Ask us about Sentinel Spectrum – the once-a-month chewable that protects against heartworms, whipworms, hookworms, roundworms, and tapeworms, while preventing a flea takeover of your house.

If your dog is a current patient at Little Creek Veterinary Clinic and is up-to-date on its heartworm blood test and preventative medicine*, making the switch is easy: just call us and tell us you’d like to order Sentinel Spectrum.
*Some pets may need a check-up and heartworm blood test before beginning Sentinel Spectrum.

Did You Know?
Labrador Retrievers have been the most popular dog in the U.S. for 24 years, according to the American Kennel Club. The breed originated in Newfoundland, Canada, and has been recognized by the AKC since 1917. 

Events Around Town

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June 5,6,7,12,13,14th: Dirty Rotten Scoundrels: The Musical at the Little Theatre of Norfolk. Get your tickets today for this hilarious romp based on the 1988 movie starring Steve Martin and Michael Caine. Order online at ltnonline.org.

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Saturday, June 13th:  JazzBoy Memorial Dog Parade at Mt. Trashmore in Virginia Beach, to raise funds for TeenAIDS. Space is limited; $20 per dog. Parade begins at noon. Register online teenaids.org.

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Saturday, June 13th: The Catholic Arts Commission presents “Sister’s Summer School Catechism: God Never Takes A Vacation” to raise funds for local charities and Virginia Musical Theater. At Sandler Center in Virginia Beach, a one-night-only special performance. Tickets are $25 at CatholicArtsCommission.com.

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New poster 2

If you’ve lived in Hampton Roads for very long, you know that mosquitoes are here to stay.  Unfortunately, these pests can carry deadly heartworm disease, which affects dogs and cats.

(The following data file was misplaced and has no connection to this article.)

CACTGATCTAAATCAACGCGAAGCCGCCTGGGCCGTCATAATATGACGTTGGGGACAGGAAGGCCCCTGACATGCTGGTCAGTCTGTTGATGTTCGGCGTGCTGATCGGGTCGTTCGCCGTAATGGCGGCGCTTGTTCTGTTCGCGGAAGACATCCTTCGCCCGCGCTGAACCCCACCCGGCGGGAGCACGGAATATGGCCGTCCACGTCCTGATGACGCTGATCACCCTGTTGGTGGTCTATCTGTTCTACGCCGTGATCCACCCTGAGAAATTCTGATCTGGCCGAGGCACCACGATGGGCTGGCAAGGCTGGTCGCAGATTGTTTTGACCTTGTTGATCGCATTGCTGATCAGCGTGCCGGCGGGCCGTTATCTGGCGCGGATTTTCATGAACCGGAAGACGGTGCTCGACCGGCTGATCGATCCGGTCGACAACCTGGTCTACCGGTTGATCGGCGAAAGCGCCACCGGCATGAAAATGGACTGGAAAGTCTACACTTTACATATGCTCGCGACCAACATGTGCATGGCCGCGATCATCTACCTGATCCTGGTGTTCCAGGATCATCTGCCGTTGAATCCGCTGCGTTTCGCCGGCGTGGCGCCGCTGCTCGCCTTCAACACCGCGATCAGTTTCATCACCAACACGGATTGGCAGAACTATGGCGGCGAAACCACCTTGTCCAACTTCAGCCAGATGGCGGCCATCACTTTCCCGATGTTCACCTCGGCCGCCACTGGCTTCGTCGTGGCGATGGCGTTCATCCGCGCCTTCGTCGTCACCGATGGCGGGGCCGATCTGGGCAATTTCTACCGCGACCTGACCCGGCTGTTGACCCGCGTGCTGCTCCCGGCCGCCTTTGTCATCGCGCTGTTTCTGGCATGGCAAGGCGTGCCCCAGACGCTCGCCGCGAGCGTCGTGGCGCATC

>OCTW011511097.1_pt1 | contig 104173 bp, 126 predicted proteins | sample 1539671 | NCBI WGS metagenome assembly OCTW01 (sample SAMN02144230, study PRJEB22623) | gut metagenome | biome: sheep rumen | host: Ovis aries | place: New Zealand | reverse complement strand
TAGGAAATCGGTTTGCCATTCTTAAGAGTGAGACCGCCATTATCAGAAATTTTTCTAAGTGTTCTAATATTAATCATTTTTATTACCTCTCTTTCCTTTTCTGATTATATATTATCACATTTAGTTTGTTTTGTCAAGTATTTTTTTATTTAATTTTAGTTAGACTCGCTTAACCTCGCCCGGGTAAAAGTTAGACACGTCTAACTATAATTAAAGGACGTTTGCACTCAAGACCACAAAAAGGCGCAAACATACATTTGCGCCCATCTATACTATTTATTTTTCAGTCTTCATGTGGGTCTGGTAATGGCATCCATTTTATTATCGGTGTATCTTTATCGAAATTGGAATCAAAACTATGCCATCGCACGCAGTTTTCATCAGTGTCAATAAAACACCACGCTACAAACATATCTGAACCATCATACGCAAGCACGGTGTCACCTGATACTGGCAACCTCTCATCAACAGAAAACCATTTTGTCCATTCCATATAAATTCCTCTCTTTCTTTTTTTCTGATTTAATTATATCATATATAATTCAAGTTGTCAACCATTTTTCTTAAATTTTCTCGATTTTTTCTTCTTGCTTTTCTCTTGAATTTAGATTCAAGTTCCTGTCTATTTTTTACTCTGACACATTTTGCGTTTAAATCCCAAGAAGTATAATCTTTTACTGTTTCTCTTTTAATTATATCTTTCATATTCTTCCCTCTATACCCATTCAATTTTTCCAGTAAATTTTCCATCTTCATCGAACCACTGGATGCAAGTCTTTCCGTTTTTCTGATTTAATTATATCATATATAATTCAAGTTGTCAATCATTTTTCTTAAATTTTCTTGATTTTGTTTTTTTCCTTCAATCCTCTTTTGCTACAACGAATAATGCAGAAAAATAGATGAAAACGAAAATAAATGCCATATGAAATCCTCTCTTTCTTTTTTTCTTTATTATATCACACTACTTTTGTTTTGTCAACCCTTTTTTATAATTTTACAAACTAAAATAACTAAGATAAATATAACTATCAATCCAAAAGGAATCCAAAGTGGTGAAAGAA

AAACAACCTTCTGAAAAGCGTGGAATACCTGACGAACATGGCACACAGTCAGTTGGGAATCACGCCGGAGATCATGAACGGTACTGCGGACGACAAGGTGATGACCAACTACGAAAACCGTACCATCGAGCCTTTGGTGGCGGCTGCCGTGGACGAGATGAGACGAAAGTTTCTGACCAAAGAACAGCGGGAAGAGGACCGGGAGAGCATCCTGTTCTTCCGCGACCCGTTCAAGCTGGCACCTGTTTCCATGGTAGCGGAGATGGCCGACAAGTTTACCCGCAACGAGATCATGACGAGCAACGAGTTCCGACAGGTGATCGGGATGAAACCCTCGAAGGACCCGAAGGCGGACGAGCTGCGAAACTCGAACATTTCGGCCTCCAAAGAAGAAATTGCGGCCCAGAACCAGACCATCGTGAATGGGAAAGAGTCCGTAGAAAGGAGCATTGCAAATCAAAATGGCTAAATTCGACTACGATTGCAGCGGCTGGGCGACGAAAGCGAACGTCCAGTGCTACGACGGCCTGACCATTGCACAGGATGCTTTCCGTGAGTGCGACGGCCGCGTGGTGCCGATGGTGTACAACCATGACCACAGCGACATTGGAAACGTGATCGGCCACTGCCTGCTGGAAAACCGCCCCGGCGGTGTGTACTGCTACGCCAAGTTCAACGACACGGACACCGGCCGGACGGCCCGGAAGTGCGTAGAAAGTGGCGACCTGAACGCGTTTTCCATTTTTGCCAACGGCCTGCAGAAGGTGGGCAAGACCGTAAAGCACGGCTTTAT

As the name suggests, heartworms live in the heart, but they can also migrate to the lungs and brain.  While a dog can carry a burden of numerous heartworms before dying, a cat can have a deadly reaction to the presence of a single worm. 

And treatment for heartworm disease is not as short and sweet as it is for intestinal worms.  Ongoing treatment for heartworm disease can last up to 6 months, requires total cage rest for the entire treatment period, and – perhaps scariest of all – involves the use of an arsenic-based drug.  If your pet’s doctor has been harping on the issue of heartworm prevention, now you know why.

The Heartworm Life Cycle

  1. A mosquito bites a heartworm-infected dog and ingests tiny heartworm larvae along with the animal’s blood.  (Wolves, foxes, and coyotes can also carry the disease.)
  2. Inside the mosquito, these larvae develop into their infective stage.
  3. When the same mosquito bites another dog (or a cat), the larvae infect the healthy animal.
  4. Without a monthly dose of preventative, the larvae continue to develop inside the dog or cat, eventually reaching the heart and lungs.

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Information for this article was borrowed from the Merial publication “Protector,” Summer 2010 issue.

This article originally appeared on April 4, 2011.